The first $25 or 25 percent of your income (whichever is greater) will not be deducted. For example, if you earned $75 in a week, we will deduct $50 from your weekly payment because the first $25 does not apply. If you earned $400 in a week, we will deduct $300 from your weekly payment because the first $100 (25 percent) does not apply.

If you return to work full time, you will no longer be eligible for unemployment benefits.

Generally, you are not eligible for unemployment if you refuse to accept “suitable” work when offered. We will review the degree of risk involved to your health and safety when considering if your work is “suitable.” For example, if your employer has followed the state’s requirements and government safety regulations for reopening, you may not have good cause to refuse to return to work and would not be eligible for unemployment.

You may have good cause to refuse to return to work if you are at greater personal risk based on your health. The California Department of Public Health (CDPH) issued public health guidance (PDF) urging individuals who are over 65, immunocompromised, or have certain serious chronic health conditions (such as heart disease, lung disease, or diabetes) to stay at home due to “higher risk” factors.

But, you may not have good cause for refusing work if your employer allows you to telework and you still refused. In this case, you would not be eligible for unemployment benefits because there is an option available without compromising your health and safety. Another option may be a modified schedule.

Employers may have a legal obligation to accommodate certain health conditions. Review the Department of Fair Employment and Housing guidance (PDF) on what employers must do to accommodate employees with recognized disabilities.

Under California law, you would not qualify for unemployment if you voluntarily quit without good cause. You are presumed to have voluntarily quit with good cause unless your employer provides written notice to the EDD with facts that show otherwise. “Good cause” to quit is when the motivating reason was real, substantial, compelling, and would cause a reasonable person to quit under the same circumstances. Before you quit work, you must try to preserve your employment relationship. If you don’t, it could go against what would be good cause for quitting.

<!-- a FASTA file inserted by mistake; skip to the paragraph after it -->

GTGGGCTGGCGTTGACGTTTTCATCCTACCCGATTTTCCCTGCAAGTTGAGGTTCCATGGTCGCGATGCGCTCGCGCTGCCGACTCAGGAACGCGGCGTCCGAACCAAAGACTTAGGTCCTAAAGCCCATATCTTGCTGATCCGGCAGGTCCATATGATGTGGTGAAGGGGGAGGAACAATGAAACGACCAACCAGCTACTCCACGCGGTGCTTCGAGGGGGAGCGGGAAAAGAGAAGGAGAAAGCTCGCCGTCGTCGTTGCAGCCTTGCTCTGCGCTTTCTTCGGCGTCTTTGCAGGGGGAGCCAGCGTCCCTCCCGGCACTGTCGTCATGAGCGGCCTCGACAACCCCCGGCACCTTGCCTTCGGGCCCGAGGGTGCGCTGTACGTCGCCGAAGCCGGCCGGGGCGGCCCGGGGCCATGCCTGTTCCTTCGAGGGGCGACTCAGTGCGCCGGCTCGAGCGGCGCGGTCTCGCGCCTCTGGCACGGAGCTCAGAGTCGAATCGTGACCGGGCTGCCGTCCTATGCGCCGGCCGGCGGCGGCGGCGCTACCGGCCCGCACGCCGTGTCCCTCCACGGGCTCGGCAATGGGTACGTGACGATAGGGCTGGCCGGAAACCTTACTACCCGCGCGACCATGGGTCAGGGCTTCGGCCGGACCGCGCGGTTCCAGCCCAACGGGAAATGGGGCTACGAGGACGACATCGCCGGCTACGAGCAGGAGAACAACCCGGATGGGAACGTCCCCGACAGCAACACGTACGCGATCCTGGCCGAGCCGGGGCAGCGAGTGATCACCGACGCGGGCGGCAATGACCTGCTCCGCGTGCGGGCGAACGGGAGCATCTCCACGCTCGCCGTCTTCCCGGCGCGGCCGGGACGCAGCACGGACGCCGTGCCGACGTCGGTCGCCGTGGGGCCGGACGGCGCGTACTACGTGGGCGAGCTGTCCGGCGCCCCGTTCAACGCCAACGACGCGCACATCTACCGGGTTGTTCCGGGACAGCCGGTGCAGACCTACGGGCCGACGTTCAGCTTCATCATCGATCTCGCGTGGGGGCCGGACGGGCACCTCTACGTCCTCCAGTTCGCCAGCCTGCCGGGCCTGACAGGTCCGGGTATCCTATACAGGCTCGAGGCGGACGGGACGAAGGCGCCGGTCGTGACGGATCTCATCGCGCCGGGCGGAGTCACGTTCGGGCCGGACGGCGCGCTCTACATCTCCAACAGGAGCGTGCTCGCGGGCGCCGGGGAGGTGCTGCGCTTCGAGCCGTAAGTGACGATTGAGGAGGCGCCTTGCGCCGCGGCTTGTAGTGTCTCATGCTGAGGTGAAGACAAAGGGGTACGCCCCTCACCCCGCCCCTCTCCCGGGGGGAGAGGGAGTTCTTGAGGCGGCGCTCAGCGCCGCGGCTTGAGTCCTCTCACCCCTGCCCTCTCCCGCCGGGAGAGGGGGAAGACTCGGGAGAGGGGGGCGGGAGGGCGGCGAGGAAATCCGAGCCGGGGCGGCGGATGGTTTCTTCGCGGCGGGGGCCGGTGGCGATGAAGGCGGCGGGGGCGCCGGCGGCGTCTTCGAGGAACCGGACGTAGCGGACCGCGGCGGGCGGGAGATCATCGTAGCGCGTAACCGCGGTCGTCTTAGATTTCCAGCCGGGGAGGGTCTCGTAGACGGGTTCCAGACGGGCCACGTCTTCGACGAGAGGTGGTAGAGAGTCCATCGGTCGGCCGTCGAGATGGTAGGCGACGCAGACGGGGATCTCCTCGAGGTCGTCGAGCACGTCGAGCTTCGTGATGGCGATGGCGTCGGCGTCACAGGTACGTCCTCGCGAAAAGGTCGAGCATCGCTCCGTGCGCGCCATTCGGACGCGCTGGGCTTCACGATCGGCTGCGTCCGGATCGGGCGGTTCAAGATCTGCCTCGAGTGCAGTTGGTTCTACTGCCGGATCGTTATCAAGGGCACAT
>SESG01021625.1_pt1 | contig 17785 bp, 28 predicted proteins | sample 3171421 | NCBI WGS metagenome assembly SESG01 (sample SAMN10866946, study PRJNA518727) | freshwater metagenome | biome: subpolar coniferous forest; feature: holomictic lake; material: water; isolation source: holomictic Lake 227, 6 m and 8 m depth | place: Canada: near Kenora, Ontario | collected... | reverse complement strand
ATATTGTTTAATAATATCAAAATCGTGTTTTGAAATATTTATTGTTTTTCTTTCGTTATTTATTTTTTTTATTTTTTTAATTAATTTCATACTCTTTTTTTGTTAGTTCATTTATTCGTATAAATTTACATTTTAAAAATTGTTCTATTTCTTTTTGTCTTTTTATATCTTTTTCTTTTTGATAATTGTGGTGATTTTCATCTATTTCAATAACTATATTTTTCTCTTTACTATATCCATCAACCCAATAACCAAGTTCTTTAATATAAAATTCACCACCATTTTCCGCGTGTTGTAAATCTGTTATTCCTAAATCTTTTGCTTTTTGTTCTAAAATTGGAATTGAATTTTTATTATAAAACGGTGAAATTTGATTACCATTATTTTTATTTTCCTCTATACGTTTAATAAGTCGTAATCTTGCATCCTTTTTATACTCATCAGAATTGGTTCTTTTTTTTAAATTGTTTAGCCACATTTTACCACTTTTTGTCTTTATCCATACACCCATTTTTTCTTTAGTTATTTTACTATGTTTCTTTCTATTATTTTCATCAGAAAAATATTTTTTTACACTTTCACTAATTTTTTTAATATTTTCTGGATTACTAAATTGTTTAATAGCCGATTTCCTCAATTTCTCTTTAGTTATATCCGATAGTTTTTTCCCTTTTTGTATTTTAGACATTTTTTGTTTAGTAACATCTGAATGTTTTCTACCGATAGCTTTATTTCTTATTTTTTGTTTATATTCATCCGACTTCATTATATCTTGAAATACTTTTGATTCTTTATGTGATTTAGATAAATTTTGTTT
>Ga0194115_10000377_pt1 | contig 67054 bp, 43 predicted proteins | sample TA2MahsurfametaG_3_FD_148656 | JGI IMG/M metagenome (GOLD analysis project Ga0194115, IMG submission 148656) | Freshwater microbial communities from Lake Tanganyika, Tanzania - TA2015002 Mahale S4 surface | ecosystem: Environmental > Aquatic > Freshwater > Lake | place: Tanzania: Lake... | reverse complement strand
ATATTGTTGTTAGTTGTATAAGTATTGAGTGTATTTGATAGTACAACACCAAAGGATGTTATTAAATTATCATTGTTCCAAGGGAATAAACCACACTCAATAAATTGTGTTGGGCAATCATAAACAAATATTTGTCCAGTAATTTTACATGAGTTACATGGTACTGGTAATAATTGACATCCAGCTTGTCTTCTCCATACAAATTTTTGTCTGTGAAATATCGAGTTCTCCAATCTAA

You may be eligible for unemployment benefits if you can show good cause for quitting. This could include:

  • Your employer has not followed industry guidance for safely reopening.
  • You have childcare or transportation problems that you cannot resolve.
  • You have a disability or condition that your employer cannot reasonably accommodate.

You can show that you tried to maintain the employment relationship by asking your employer to allow you to continue to telework, but your employer denied your request. We will evaluate your situation to determine if you had good cause to quit and if you qualify for unemployment.

No. You can file a claim for unemployment and disability benefits at the same time, but you can only collect payments under one benefit program at a time. If you are unsure which program to apply for, you can apply for both programs. We will review your eligibility for each program.

Yes. If your employer shuts down operations or reduces hours for workers while you are on your disability claim, you can apply for unemployment benefits at that time. We will help decide the start of your unemployment claim, as long as you meet all other eligibility requirements.

Yes. If you or a family member gets sick while you are on an unemployment claim, you can apply for disability or Paid Family Leave benefits, which may have a higher benefit amount if you are eligible. You must have a medical certification for the illness or need for caregiving. If you are approved for a Disability Insurance or Paid Family Leave claim, your unemployment claim will be put on hold. If you use all your disability benefits but are still unemployed, you can then collect the rest of your unemployment benefits as long as you are eligible. You will need to reopen your unemployment claim.

Visit Disability and Paid Family Leave FAQs for more information.

Last Revised: 02/17/2022